Auroral arcs are longitudinally elongated regions of enhanced energy flux into the upper atmosphere in the form of accelerated electron beams and Joule heating in the lower ionosphere. Arc models commonly involve a distant source that applies electric fields (voltage generator) or field-aligned currents (current generator) on magnetic field lines that thread arcs [e.g.,Lysak, 1985]. Significant challenges stand in the way of identifying a source that can sustain observed levels of energy dissipation within stable arcs, and that can also explain their basic morphology: long, thin, often comprising multiple parallel structures, and often lasting tens of minutes with little variation [e.g., Lessard et al., 2007]. Furthermore, arcs are found over a very wide range of magnetic latitudes corresponding to regions ranging from the inner magnetosphere to the plasma sheet boundary layer and even the polar cap, posing a serious problem for any theory that is tied to a specific region or boundary, such as a pressure gradient at the inner edge of the plasma sheet, or a mid-tail reconnection line, for example. The existence of an upward field-aligned electrical current alone is not sufficient to generate an auroral arc. In addition there must be a mechanism to accelerate current carriers, and to account for downward fluxes of electromagnetic energy at levels comparable to those carried by electrons [Evans et al., 1977; Mallinckrodt and Carlson, 1985].
 This paper explores a mechanism intended to address these challenges. With this mechanism, structured enhancements of auroral energy flux (auroral arcs) result from magnetospheric convection and consequent transport of magnetic energy across field-aligned current (FAC) systems such as the Region 1/2 current systems, which can be wider than the arcs embedded within them. The concept of magnetic energy as a source of power for auroral arcs has been discussed by previous authors [e.g.,Haerendel et al., 1993] in the context of shrinking and expanding current circuits. Our study shows how magnetic energy transport can persist indefinitely in a quasi-static steady state and contribute significantly to observed levels of dissipation.
 The superposition of field-aligned currents and plasma convection was studied initially byMaltsev et al.  and Mallinckrodt and Carlson . They showed that an assumed source of FAC fixed relative to plasma convection, added to field-aligned propagation of the resulting disturbance at the Alfvén speedVA, leads to electromagnetic structures that are stationary in the source frame. These disturbances, known as stationary Alfvén waves, comprise surfaces of constant field and field-aligned current that are tilted slightly in the direction of background convection with respect toB at an angle α = tan−1(Vd/VA), where α is typically of the order of 10−4 radians. Whereas those initial studies assumed thin current sheets, Knudsen applied a two-fluid model to the interior of finite-width, drifting FACs to show they are intrinsically susceptible to structuring in density and electron energy at a scale that does not depend on the structure of an assumed source and that is not imposed by the ionosphere. Specifically, an initially unstructured FAC can structure into sheets of accelerated electron beams and density depletions under the action of cross-FAC plasma drift. The present study addresses the energetics of such a system.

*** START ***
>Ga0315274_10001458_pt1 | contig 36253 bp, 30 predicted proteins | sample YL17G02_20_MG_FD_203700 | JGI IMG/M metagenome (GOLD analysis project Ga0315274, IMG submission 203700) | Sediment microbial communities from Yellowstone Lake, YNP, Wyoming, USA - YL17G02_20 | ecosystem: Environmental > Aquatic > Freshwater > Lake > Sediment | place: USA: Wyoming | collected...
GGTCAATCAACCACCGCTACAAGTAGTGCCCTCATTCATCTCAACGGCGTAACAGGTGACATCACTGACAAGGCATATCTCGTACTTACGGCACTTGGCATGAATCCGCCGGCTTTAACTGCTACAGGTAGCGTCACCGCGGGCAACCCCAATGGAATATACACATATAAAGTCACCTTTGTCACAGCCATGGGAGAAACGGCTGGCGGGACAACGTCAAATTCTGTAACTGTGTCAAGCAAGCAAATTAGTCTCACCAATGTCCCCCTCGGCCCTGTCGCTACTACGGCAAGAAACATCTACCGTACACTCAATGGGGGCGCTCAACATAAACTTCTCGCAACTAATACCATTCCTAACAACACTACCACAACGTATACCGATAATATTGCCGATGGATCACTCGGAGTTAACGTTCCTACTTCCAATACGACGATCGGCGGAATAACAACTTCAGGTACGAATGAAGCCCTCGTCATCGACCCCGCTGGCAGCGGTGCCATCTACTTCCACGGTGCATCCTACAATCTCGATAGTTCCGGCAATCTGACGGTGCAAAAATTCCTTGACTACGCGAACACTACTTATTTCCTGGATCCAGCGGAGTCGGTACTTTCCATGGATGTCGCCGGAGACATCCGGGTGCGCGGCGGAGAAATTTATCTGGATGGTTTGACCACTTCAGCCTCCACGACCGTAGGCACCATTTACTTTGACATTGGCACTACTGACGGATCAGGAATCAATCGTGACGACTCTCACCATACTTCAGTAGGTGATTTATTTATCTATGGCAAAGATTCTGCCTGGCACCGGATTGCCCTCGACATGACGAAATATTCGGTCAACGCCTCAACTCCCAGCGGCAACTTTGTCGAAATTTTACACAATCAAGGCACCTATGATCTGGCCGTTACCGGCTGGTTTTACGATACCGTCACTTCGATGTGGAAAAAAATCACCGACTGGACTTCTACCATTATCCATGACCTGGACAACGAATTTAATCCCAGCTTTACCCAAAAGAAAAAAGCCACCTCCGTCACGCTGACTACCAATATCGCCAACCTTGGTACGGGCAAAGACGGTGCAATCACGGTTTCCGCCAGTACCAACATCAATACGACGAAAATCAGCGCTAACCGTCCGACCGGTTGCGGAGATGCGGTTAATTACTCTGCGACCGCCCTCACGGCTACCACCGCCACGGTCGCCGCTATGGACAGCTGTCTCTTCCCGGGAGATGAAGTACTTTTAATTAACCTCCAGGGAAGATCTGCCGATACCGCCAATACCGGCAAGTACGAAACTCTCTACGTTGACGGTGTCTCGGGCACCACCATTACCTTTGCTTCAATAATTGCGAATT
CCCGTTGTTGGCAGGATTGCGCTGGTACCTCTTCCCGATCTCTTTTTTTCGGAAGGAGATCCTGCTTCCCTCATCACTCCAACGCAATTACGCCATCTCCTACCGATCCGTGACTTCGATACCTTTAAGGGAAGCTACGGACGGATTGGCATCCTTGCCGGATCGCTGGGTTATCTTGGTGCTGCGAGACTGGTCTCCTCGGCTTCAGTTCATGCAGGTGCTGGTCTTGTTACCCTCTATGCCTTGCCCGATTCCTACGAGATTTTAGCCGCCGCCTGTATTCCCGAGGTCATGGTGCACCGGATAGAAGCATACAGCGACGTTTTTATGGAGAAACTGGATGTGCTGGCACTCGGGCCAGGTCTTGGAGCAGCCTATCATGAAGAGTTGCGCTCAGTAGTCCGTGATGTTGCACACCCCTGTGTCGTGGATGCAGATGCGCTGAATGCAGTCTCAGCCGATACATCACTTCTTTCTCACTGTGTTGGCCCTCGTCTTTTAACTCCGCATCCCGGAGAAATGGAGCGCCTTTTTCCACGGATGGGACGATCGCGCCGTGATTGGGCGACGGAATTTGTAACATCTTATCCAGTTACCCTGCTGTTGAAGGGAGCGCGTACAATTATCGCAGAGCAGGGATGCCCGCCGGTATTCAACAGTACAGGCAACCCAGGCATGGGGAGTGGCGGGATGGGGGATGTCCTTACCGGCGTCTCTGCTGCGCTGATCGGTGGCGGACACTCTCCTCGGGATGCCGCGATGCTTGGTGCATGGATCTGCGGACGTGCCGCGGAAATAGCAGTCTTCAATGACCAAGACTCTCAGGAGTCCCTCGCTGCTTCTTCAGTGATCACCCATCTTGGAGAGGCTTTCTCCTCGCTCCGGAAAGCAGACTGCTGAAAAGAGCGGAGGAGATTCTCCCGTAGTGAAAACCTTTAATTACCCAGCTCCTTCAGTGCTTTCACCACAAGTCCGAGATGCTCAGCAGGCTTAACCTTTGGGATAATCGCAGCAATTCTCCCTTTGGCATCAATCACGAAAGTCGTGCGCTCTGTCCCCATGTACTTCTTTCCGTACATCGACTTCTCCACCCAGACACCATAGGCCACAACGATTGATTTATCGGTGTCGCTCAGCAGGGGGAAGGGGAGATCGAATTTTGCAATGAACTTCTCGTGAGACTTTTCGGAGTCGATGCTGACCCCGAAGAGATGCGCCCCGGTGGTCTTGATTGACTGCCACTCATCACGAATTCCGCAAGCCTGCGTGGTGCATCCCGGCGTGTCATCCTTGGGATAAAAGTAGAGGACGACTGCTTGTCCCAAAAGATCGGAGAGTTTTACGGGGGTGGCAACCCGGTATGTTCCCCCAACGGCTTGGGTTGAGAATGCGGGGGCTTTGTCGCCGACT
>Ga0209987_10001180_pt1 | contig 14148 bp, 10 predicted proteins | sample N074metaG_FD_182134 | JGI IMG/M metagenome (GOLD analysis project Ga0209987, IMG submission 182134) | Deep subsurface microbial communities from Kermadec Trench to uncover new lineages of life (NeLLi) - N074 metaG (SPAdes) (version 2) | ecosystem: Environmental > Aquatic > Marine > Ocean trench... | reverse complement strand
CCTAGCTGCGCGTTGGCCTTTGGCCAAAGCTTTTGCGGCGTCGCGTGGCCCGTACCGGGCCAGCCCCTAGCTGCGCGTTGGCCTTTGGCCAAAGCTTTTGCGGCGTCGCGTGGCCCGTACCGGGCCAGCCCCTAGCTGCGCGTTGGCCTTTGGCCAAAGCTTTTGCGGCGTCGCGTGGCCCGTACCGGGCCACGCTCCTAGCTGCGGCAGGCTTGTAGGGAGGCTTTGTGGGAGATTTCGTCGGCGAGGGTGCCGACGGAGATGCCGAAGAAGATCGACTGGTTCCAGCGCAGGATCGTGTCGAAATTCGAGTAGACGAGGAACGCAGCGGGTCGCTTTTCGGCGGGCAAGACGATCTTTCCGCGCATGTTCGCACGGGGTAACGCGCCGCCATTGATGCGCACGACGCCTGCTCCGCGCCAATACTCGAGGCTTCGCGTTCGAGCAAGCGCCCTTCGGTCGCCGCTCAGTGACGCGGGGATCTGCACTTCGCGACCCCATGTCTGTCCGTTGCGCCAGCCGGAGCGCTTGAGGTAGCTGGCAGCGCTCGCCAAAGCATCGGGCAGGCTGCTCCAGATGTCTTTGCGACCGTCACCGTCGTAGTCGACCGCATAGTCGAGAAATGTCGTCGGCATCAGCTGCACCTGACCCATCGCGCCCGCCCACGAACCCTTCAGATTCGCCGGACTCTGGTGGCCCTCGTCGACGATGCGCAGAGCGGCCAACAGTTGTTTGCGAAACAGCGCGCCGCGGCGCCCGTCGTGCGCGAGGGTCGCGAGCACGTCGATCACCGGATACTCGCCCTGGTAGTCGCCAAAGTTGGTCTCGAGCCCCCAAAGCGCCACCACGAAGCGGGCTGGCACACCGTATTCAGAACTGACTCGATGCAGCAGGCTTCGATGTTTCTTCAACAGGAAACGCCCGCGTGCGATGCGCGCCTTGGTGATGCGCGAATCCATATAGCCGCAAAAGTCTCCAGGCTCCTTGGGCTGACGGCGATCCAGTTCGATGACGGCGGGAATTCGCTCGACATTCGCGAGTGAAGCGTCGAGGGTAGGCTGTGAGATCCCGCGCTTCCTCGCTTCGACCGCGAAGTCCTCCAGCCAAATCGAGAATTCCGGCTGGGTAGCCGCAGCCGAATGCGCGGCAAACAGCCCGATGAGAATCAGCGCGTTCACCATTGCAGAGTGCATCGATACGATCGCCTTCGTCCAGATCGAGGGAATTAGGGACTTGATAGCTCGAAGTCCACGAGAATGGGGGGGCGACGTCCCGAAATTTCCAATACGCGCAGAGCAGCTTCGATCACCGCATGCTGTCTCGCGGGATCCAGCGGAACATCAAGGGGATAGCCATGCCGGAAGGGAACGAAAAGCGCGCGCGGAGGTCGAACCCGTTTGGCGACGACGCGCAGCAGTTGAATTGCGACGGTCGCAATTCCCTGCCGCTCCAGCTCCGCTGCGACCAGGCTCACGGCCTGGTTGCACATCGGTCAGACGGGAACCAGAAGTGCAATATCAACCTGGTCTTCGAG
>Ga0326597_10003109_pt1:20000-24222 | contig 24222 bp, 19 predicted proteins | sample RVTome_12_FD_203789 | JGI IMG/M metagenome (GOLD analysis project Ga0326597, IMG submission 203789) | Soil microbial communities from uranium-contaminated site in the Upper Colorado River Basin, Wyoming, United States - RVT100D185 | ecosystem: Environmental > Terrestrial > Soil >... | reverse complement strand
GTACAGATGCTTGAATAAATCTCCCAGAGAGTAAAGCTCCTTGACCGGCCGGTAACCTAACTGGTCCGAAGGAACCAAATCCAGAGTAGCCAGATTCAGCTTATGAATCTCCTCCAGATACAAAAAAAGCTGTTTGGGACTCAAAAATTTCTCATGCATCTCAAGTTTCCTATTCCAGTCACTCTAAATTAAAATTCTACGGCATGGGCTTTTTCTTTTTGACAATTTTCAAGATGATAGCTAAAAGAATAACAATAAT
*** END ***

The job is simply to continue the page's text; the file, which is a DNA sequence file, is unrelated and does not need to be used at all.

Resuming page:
There have been a few experimental attempts to measure plasma flow across arcs and, by extension, across the current sheets in which they are embedded. Haerendel et al.  and Frey et al. used the EISCAT radar and ground-based cameras to infer cross-arc flows of the order of 100–200 m/s.Robinson et al.  reported a constant electric field of 7 mV/m tangential to an auroral arc as measured by a sounding rocket that was approximately constant across the arc; de la Beaujardiere et al. reported a similar observation using satellite and radar data. Motivated by these observations, in the following section we derive an expression for the effect of cross-current sheet flows on the energy budget of auroral flux tubes.